Woman awarded €78,300 over gardaí unlawfully entering home
Judyta Rozmyslowicz (32) suffered foot injury when officers came seeking boyfriend
Judyta Rozmyslowicz (32) sued the Garda Commissioner and the Minister for Justice for damages. Photograph: Collins Courts.
The High Court has awarded €78,300 to a woman whose home was unlawfully entered by gardaí looking for her boyfriend who was wanted on an extradition warrant.
Judyta Rozmyslowicz (32), of the Grove, Sallins, Co Kildare, sued the Garda Commissioner and the Minister for Justice for damages for personal injury, trespass and violation of her constitutional right to the inviolability of her home. The defendants denied the claims.
The High Court had in 2016 rejected her claim but she appealed and the Court of Appeal last year overturned the High Court decision.
The appeal court found gardaí had not discharged the evidential burden placed on them by law of demonstrating they had a reasonable cause to believe her boyfriend was there to justify forcible entry.
The appeal court sent the matter back to the High Court for assessment of damages and Mr Justice Michael Hanna on Friday awarded €50,000 for injury to her foot, caused when gardaí pushed her front door as she stood behind it, and for distress and upset.
He awarded €25,000 for breach of her constitutional right to inviolability of the home and €3,300 for loss of earnings because she was out of work for six weeks with her injury.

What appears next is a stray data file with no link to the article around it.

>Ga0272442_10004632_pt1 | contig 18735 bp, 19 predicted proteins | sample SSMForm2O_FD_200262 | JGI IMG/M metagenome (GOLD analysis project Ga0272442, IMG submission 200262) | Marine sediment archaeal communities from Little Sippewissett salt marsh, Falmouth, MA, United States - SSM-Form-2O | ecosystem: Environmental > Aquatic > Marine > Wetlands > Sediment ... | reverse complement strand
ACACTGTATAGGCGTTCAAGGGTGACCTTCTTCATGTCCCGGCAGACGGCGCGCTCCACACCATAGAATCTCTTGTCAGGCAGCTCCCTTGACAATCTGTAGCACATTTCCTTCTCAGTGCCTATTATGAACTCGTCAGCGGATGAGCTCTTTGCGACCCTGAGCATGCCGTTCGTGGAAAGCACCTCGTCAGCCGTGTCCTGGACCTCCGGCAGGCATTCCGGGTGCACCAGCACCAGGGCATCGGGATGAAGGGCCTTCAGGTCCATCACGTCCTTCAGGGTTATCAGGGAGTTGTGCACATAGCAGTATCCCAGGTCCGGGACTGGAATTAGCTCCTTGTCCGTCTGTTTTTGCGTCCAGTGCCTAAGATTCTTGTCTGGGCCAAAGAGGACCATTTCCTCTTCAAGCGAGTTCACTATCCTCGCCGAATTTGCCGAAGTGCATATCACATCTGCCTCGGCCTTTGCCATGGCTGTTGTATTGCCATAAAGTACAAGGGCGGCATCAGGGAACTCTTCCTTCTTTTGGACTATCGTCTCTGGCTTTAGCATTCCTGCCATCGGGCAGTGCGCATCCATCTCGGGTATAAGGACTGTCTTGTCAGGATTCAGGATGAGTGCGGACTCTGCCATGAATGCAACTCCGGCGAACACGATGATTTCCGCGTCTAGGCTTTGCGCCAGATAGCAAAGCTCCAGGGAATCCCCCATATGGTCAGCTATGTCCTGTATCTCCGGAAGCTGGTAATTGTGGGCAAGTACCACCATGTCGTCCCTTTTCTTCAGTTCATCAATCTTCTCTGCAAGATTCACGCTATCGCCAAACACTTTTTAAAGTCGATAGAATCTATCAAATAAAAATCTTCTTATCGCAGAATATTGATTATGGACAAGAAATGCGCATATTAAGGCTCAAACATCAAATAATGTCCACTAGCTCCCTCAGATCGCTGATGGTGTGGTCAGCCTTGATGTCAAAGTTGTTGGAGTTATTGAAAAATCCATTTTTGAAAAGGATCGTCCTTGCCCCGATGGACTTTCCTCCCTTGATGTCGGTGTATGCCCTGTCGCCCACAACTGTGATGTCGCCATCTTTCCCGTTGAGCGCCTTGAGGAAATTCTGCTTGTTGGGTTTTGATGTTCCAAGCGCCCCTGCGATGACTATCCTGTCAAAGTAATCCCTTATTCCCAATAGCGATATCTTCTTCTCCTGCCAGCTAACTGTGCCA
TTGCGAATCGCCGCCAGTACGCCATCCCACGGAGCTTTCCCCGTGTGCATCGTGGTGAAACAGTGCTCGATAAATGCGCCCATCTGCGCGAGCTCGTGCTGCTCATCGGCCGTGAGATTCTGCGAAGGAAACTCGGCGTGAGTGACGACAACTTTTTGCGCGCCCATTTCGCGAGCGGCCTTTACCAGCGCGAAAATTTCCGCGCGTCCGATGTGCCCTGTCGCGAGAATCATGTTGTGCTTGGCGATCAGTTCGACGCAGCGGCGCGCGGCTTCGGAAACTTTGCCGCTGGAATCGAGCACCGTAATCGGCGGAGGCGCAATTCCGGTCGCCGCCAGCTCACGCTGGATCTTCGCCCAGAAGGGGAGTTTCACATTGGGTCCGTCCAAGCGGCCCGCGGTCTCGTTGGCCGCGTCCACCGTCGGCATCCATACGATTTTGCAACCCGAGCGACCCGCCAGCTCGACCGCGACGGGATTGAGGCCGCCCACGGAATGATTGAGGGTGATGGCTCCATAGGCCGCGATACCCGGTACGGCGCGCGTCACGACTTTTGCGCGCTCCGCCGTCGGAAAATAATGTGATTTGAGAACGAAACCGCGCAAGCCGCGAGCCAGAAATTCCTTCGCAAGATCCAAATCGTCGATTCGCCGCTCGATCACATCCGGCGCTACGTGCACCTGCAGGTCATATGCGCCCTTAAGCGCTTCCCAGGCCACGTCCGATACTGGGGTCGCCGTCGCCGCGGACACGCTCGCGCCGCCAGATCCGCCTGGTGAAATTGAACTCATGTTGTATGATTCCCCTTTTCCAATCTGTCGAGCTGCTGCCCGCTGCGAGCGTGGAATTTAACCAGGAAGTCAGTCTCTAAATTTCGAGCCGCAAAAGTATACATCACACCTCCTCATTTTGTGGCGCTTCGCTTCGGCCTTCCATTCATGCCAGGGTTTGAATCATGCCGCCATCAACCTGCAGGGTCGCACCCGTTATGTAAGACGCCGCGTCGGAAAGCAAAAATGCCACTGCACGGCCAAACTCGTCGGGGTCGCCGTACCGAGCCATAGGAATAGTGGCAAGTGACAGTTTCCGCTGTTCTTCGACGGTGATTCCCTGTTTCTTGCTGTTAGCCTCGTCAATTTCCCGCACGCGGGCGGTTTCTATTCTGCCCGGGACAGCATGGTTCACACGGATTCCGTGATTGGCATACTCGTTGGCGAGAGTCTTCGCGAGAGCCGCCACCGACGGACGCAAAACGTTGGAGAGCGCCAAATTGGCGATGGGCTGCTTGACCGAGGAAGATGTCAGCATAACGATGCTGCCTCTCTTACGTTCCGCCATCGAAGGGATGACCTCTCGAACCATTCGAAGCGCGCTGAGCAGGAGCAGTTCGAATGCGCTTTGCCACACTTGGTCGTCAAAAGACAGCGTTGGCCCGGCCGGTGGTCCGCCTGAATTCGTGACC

The judge said Ms Rozmyslowicz had told the truth and not sought to exaggerate her injury. She had impressed him as someone who came to court to tell the unvarnished truth.
He said Ms Rozmyslowicz was an unfortunate victim of an unlawful act by gardaí in pursuit of a lawful order in relation to her boyfriend, Sebastian Snaidy, who had breached bail conditions over a warrant seeking his extradition to Poland.
The court heard gardaí called to the house in July 2012 after he failed to turn up for a court appearance and an officer had seen his BMW car in the driveway of the house.
Four gardaí arrived and Ms Rozmyslowicz opened the door slightly and put her foot to it so that her puppy would not run out, the judge said.
One of the gardaí claimed to see a curtain moving in an upstairs room but Ms Rozmyslowicz said this was her dog having a look out the window.
The judge held a female officer “acted with excessive zeal in producing a baton and threatening the plaintiff with handcuffs” in circumstances where Ms Rozmyslowicz was upset.
Ms Rozmyslowicz, a Polish national, told her counsel Garnet Orange she refused to allow the gardaí into her house because they did not have a search warrant. She had told them there was nobody else there but they pushed the door in, catching her foot and she fell to the floor.
The female officer, who had noticed the curtain moving, was particularly aggressive, “threatened me with her stick” and to put handcuffs on her after Ms Rozmyslowicz attempted to make her way up the stairs after the other officers.
She asked the gardaí to take her to hospital but she was refused and later a friend took her.
The judge refused an application by Cormac Corrigan SC, for the State, for a stay on the award on the basis the general damages were excessive.